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Kenyatta: Candidate in the dock

As the son of Kenya’s founding father, Uhuru Kenyatta has the name, the wealth — and the burden that comes with his heritage.

BBC Online

Unlike his late father, Mzee Jomo Kenyatta, Uhuru does not carry a fly-whisk as a mark of authority, instead he carries the heavy indictment by the International Criminal Court (ICC) for crimes against humanity committed after the previous elections, in 2007.

Many thought the ICC charges — which he denies — would destroy his bid for the presidency.

But on the contrary, it is fast becoming clear that the ICC has only helped to galvanise support for him and his running-mate, William Ruto, among those who see the charges as foreign interference in domestic matters.

Bizarrely, the two men are accused of organising attacks on each other’s supporters after the previous poll.

Their Jubilee coalition has united two of Kenya’s largest communities — the Kikuyu and Kalenjin, respectively — and so Kenyatta stands a reasonable chance of following in father’s footsteps and becoming president.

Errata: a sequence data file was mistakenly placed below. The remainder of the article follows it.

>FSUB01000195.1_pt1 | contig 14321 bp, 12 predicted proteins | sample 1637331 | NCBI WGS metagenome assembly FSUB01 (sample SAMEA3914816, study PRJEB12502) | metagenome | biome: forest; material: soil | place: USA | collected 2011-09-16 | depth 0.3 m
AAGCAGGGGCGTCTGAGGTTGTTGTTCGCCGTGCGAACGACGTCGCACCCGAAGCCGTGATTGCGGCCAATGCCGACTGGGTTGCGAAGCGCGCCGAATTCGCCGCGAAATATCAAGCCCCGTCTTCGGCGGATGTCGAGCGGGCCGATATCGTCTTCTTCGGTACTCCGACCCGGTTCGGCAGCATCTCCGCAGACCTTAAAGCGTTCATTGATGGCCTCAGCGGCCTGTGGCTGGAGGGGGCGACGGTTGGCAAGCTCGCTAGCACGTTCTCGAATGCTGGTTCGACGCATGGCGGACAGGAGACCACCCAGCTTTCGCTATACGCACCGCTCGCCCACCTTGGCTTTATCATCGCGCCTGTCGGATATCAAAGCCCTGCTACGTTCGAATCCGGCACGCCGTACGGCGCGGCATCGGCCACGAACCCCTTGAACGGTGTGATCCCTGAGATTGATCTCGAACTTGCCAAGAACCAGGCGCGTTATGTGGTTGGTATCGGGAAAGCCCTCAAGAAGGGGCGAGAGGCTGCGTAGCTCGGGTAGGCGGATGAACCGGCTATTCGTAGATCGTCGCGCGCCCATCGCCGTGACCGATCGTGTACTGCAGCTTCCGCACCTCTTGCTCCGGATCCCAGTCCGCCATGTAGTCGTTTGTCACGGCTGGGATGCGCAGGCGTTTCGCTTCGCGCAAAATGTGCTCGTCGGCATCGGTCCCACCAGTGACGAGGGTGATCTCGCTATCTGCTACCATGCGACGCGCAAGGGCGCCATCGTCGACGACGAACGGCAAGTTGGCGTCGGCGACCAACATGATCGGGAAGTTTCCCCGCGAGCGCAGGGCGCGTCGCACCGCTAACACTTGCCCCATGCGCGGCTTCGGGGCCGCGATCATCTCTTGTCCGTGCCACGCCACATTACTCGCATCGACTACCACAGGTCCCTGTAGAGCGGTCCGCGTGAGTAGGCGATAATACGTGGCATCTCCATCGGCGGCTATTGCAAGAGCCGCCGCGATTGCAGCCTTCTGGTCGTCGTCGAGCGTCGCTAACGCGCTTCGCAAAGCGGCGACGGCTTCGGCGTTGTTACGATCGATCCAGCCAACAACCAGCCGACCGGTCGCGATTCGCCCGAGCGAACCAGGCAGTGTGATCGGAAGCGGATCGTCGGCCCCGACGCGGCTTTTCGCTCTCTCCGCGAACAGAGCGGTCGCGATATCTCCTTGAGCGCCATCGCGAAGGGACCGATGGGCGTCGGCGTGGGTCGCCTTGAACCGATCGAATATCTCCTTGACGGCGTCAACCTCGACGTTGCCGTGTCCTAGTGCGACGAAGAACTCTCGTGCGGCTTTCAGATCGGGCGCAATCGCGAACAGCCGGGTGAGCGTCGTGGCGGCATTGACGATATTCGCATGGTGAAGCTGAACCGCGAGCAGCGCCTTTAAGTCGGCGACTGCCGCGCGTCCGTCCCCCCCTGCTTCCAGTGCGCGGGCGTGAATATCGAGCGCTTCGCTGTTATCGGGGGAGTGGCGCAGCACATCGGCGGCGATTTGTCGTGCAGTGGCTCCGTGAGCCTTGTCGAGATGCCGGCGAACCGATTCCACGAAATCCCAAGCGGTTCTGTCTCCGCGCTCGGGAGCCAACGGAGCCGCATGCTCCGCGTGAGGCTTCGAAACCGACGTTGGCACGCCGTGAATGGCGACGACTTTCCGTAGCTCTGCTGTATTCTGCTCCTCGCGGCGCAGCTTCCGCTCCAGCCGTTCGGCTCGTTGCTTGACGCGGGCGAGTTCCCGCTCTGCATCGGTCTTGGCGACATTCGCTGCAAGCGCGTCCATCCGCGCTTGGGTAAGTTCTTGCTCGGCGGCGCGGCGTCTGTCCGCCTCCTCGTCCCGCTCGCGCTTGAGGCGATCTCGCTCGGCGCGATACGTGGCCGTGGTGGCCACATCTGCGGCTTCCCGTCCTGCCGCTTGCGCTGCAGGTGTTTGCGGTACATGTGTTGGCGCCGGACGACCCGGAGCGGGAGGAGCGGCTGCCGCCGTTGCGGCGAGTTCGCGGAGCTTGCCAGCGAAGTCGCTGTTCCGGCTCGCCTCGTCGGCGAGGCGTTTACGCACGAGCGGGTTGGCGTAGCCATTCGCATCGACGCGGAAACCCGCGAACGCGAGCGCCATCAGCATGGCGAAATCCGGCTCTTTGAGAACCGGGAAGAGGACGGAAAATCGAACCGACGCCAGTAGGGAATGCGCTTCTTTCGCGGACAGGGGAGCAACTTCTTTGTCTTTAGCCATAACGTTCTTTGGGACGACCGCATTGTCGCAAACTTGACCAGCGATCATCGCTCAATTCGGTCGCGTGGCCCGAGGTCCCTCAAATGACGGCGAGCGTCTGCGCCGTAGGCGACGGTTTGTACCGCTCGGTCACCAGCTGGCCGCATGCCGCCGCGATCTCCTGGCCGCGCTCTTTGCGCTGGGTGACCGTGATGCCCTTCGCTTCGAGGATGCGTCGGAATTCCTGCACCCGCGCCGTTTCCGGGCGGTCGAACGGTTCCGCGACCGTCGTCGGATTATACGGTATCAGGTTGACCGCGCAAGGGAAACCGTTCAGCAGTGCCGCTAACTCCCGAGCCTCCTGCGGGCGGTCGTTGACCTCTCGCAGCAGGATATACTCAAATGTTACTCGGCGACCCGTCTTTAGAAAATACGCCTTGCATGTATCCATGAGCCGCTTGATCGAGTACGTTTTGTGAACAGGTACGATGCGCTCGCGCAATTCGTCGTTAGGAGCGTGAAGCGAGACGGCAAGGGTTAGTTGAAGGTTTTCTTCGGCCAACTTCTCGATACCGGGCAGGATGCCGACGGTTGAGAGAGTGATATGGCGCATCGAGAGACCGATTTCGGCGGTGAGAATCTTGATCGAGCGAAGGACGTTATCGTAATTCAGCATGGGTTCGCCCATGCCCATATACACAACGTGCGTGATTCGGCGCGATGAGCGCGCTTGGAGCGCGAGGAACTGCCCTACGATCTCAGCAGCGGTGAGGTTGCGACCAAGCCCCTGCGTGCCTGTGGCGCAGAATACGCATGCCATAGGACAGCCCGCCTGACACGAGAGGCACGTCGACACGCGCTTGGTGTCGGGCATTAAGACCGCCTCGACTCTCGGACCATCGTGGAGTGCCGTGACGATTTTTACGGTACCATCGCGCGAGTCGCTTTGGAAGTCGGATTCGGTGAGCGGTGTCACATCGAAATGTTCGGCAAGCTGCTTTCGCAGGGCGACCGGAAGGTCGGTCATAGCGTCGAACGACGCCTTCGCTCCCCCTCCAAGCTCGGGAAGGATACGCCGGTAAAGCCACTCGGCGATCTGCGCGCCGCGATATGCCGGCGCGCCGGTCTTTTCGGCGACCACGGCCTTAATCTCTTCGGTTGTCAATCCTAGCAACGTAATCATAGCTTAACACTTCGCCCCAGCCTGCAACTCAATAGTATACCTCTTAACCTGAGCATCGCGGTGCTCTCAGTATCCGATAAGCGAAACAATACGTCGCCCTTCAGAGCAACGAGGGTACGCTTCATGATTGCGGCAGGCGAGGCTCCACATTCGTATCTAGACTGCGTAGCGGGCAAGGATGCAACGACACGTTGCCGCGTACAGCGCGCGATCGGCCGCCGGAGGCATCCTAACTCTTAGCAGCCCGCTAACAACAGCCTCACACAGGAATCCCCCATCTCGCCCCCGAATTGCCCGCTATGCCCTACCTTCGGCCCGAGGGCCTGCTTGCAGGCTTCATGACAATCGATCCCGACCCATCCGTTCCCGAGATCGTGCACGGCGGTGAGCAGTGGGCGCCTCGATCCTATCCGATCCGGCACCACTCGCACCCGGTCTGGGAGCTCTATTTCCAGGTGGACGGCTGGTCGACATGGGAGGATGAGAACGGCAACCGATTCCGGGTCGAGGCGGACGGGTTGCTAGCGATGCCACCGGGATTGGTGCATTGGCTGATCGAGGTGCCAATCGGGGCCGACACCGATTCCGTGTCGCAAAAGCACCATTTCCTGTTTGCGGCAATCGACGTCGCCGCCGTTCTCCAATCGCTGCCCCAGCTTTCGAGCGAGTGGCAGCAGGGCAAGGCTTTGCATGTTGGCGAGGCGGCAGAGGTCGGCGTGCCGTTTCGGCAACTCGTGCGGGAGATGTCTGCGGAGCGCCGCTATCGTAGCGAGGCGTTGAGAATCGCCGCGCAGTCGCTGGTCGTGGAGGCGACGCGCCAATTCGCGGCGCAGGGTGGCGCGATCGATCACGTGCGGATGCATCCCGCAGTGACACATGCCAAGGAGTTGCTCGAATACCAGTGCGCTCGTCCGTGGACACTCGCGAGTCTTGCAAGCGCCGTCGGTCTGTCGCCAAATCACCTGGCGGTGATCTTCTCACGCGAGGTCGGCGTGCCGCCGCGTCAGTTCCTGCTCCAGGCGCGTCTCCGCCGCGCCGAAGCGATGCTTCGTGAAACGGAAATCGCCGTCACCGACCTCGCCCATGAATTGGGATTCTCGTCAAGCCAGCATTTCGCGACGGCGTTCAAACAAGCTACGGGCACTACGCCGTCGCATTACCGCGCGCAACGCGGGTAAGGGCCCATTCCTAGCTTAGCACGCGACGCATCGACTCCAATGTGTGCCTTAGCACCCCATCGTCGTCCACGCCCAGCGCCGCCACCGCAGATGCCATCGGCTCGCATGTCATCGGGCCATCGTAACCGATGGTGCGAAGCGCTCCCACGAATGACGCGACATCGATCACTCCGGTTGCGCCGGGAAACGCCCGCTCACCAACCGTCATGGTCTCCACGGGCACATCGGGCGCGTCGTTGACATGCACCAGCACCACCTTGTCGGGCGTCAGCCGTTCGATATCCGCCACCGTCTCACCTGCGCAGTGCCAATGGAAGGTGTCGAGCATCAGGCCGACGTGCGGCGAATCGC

He is currently one of Kenya’s two deputy prime ministers and if he wins the March elections, Uhuru — a Swahili word for freedom — will make history on several fronts:

Born in October 1961, he will become Kenya’s youngest president.
He will have followed in his father’s footsteps to lead the country and become the second president in Africa to be indicted by the ICC after Sudan’s Omar al-Bashir.

As a child born to a rich and powerful family, Kenyatta went to one of the best schools in Nairobi before attending Amherst College in the US where he studied Political Science and Economics.

Kenyatta may not have a natural flair for public speaking, but he has a powerful voice and can be persuasive when fighting in his corner.
He has his mother to thank for ensuring that he mastered the local Kikuyu language, which helps him to connect with his countrymen in rural areas.

They love to call him njamba meaning hero.

Growing up, Kenyatta always shied away from politics and wanted to be seen as an ordinary person at ease with ordinary Kenyans.

In July 1990, together with four other sons of prominent politicians, he issued a statement urging the then-ruling party, Kenya African National Union (Kanu), to open up the political space.

Many in Kenya thought such a move would draw the wrath of then President Daniel arap Moi. Instead, the leader brought young Kenyatta closer and guided him into politics.

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